So I don’t begrudge the LGBT community pushing...Begrudge! That he would even think of that word suggests these people are annoying him!
... but the flip side of it is that this notion somehow that this administration has been a source of disappointment to the LGBT community, as opposed to a stalwart ally of the LGBT community, I think is wrong.The short answer to Sudbay's original answer was: Don't Ask.
Q So I have another gay question. (Laughter.)I am resisting typing curse words here. Look at Sudbay abasing himself. Now these rights he must care about are reduced to jocose "gay questions." Something to laugh at. There indeed was a time, and it was not too long ago, that the idea of gay rights itself seemed funny to people. And Sudbay allows himself to get pushed back toward that place. The President treats the remark as if it were an apology. He says "It's okay, man." Man. See? He's a cool guy. He's taming Sudbay.
THE PRESIDENT: It’s okay, man. (Laughter.)
Q And this one is on the issue of marriage. Since you’ve become President, a lot has changed. More states have passed marriage equality laws. This summer a federal judge declared DOMA unconstitutional in two different cases. A judge in San Francisco declared Prop 8 was unconstitutional. And I know during the campaign you often said you thought marriage was the union between a man and a woman, and there -- like I said, when you look at public opinion polling, it’s heading in the right direction. We’ve actually got Republicans like Ted Olson and even Ken Mehlman on our side now. So I just really want to know what is your position on same-sex marriage?Another good question. Sudbay came prepared. Let's see if he lets Obama push him back again.
THE PRESIDENT: Joe, I do not intend to make big news sitting here with the five of you, as wonderful as you guys are. (Laughter.) But I’ll say this --
Q I just want to say, I would be remiss if I didn’t ask you this question.Oh, don't beg, Joe. Don't apologize.
THE PRESIDENT: Of course.
Q People in our community are really desperate to know.
THE PRESIDENT: I think it’s a fair question to ask.That's big of him.
I think that -- I am a strong supporter of civil unions. As you say, I have been to this point unwilling to sign on to same-sex marriage primarily because of my understandings of the traditional definitions of marriage.Check out those weird plurals: understandings of the traditional definitions. That's another tell. He is lying, I presume. His opposition to same-sex marriage is, quite simply and obviously, politically expedient. It is impossible for me to believe that Obama, coming from his academic background, is hung-up on the traditional definition — or "definitions" — of marriage. He's posing as a seeker of truth, slowly coming round.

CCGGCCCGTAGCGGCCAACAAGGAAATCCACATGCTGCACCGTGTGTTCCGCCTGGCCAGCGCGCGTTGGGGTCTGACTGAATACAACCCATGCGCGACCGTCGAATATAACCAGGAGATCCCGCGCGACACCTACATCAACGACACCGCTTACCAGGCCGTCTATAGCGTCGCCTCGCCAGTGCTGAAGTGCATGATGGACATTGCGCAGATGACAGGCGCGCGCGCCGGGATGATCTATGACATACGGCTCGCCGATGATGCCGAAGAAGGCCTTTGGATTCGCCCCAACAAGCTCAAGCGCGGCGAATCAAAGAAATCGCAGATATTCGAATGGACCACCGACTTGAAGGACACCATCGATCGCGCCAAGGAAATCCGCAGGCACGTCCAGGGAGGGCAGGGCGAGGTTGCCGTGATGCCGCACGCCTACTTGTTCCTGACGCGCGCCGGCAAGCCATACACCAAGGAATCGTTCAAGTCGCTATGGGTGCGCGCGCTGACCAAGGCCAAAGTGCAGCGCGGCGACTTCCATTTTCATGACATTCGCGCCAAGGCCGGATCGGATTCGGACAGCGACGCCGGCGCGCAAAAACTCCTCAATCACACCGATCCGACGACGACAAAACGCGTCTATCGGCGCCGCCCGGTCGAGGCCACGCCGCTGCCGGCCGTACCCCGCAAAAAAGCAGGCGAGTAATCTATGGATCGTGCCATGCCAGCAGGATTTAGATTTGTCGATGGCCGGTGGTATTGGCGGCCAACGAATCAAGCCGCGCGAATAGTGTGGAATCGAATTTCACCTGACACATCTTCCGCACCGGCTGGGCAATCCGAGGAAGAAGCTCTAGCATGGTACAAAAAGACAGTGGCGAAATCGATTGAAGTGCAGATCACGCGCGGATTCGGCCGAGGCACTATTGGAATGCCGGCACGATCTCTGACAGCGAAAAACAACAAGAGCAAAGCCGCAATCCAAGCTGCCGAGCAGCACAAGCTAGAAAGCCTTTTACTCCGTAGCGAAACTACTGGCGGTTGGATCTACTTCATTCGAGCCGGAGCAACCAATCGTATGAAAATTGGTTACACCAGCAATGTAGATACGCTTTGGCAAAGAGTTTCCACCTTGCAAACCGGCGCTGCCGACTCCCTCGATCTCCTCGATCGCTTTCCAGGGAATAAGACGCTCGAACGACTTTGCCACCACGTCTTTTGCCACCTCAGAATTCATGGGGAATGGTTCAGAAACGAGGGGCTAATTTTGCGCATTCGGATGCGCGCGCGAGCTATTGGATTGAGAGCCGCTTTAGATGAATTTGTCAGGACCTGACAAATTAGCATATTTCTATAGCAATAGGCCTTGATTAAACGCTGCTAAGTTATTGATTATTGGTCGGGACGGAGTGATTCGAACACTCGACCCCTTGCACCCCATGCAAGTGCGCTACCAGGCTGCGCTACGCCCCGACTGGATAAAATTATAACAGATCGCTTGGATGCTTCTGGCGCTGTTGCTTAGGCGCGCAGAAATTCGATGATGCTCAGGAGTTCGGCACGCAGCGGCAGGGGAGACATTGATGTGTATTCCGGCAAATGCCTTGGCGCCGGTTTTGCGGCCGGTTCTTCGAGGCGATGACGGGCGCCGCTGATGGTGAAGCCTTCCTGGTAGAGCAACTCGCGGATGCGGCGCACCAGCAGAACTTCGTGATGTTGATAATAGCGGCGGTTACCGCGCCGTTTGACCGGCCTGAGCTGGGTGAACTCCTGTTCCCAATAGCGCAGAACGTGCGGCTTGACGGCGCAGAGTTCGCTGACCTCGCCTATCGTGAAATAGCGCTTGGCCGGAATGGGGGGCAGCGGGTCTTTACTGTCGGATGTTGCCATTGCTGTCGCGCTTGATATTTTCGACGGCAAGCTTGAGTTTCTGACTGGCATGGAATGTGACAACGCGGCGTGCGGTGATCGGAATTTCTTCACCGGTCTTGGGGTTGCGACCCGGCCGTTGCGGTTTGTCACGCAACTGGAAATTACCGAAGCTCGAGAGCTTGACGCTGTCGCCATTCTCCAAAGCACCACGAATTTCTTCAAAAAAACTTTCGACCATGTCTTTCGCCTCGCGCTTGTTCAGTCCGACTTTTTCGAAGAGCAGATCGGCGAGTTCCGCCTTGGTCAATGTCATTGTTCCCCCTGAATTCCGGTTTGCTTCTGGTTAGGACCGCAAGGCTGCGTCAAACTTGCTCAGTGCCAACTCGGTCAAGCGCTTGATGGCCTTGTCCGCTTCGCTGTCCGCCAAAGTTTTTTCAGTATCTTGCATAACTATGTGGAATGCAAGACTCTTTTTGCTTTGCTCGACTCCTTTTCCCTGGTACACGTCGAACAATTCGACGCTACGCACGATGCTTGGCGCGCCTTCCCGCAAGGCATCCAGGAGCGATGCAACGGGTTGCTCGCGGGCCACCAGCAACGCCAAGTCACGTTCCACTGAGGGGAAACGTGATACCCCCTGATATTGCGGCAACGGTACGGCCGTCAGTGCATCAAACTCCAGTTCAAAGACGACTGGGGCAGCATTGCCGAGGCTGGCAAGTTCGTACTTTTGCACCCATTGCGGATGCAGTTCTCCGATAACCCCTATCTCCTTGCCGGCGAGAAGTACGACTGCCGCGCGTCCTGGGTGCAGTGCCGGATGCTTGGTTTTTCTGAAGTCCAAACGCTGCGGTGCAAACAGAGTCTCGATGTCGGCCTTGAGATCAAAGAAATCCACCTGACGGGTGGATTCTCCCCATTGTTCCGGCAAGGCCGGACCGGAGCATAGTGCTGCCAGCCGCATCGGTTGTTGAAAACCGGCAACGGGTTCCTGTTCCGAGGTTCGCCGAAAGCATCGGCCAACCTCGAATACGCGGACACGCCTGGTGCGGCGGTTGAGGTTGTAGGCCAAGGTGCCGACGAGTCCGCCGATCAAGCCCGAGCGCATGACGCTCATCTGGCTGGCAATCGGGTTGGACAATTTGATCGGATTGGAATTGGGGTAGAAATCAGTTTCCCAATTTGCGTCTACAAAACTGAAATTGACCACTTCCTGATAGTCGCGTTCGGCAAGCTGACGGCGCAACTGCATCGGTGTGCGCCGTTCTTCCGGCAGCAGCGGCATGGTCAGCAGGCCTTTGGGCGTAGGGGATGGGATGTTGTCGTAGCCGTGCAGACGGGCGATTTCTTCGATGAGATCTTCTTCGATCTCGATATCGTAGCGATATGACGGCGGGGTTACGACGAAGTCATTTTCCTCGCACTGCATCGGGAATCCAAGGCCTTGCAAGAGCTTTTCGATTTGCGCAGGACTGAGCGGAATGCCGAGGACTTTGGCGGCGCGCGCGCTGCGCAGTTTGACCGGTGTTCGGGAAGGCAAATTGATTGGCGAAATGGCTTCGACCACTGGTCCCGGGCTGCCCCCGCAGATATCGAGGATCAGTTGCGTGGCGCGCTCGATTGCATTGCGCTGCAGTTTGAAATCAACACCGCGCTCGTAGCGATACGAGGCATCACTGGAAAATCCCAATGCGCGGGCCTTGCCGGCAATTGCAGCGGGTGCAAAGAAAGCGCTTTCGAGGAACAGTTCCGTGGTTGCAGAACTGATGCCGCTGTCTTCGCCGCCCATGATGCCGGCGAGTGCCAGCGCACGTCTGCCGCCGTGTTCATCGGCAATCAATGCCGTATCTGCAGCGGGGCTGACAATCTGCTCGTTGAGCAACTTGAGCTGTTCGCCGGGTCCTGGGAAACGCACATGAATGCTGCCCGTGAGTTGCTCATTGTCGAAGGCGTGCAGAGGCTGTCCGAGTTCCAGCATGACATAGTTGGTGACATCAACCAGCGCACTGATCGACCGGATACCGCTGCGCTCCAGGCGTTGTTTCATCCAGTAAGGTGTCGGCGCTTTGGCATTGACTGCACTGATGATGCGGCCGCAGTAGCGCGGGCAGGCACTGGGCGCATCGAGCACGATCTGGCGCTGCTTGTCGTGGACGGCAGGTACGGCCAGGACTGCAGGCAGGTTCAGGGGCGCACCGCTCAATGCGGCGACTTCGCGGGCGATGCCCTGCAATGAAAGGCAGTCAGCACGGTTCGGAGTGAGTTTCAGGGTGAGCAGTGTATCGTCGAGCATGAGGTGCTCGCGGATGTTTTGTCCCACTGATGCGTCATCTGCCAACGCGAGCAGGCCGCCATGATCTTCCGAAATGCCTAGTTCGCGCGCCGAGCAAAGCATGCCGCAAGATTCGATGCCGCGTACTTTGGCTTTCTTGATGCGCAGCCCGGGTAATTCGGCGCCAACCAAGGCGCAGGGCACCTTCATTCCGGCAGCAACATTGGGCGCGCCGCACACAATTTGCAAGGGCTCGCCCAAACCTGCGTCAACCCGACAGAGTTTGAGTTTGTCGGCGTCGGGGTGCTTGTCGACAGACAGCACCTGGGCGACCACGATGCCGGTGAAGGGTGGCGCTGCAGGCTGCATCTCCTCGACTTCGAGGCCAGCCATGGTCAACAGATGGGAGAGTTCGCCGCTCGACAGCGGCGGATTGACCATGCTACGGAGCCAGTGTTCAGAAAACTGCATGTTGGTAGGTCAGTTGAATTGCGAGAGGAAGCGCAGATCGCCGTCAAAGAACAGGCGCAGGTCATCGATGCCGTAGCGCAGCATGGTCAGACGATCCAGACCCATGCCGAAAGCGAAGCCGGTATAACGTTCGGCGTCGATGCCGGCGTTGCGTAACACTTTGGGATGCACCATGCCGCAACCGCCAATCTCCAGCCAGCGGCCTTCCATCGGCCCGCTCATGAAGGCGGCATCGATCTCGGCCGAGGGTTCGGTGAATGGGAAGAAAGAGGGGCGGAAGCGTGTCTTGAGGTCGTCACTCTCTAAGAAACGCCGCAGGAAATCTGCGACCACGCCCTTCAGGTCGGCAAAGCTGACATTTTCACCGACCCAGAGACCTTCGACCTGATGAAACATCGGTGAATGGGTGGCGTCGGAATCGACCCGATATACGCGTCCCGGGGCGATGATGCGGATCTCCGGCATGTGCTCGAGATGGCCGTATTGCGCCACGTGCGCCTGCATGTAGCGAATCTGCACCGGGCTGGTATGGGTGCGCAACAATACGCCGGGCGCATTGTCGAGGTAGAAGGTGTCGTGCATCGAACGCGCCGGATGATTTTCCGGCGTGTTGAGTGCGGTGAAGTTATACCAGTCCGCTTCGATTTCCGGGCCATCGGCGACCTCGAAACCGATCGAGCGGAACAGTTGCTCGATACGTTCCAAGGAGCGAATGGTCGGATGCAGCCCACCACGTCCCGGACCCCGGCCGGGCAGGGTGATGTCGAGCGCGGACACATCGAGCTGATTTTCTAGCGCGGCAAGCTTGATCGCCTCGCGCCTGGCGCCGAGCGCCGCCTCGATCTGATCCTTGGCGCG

But I also think you’re right that attitudes evolve, including mine.Attitudes? I thought he was into traditional definitions.
And I think that it is an issue that I wrestle with and think about because I have a whole host of friends who are in gay partnerships. I have staff members who are in committed, monogamous relationships, who are raising children, who are wonderful parents.So is he saying that previously he had an attitude that was antagonistic to gay people and by extensive social contact with gay people, he came around to perceiving them as fully human? I just don't believe that. And if I did, I would think less of him.
And I care about them deeply.You know, your position on the rights of others should not depend on whether they are your friends. That's not the way law works. People have rights whether you care about them or not. And rights don't spring into existence because you care about the people who want them.
And so while I’m not prepared to reverse myself here, sitting in the Roosevelt Room at 3:30 in the afternoon, I think it’s fair to say that it’s something that I think a lot about. That’s probably the best you’ll do out of me today. (Laughter.)Laughter. Oh, it's so lovely sitting with the President in the Roosevelt Room. Something that I think a lot about. Men have thought more clearly in jail.
Later, the conversation comes back to DADT, and the President intimates that he will try to push its repeal during the lame duck session of Congress. He makes an effort to shift the blame to the Republicans, especially John McCain, and he indicates that it will be a problem getting the votes for cloture. (He loves that problem, I'll bet. It's so helpful to appear to want to act and have your hands tied.)
He wonders why the Log Cabin Republican are pursuing their court case, when they could instead try to get a few Republican Senators to vote for repeal. He says he doesn't "understand the logic of" using the courts when you could go to Congress, but of course he does. People conceive of their equality in terms of their individual rights — which don't depend on the support of political majorities and supermajorities. As a Harvard-trained lawyer and sometime law professor, he knows that. He knows why people go to courts. I don't buy his understanding of the logic. Or should I say his understandings of the logics?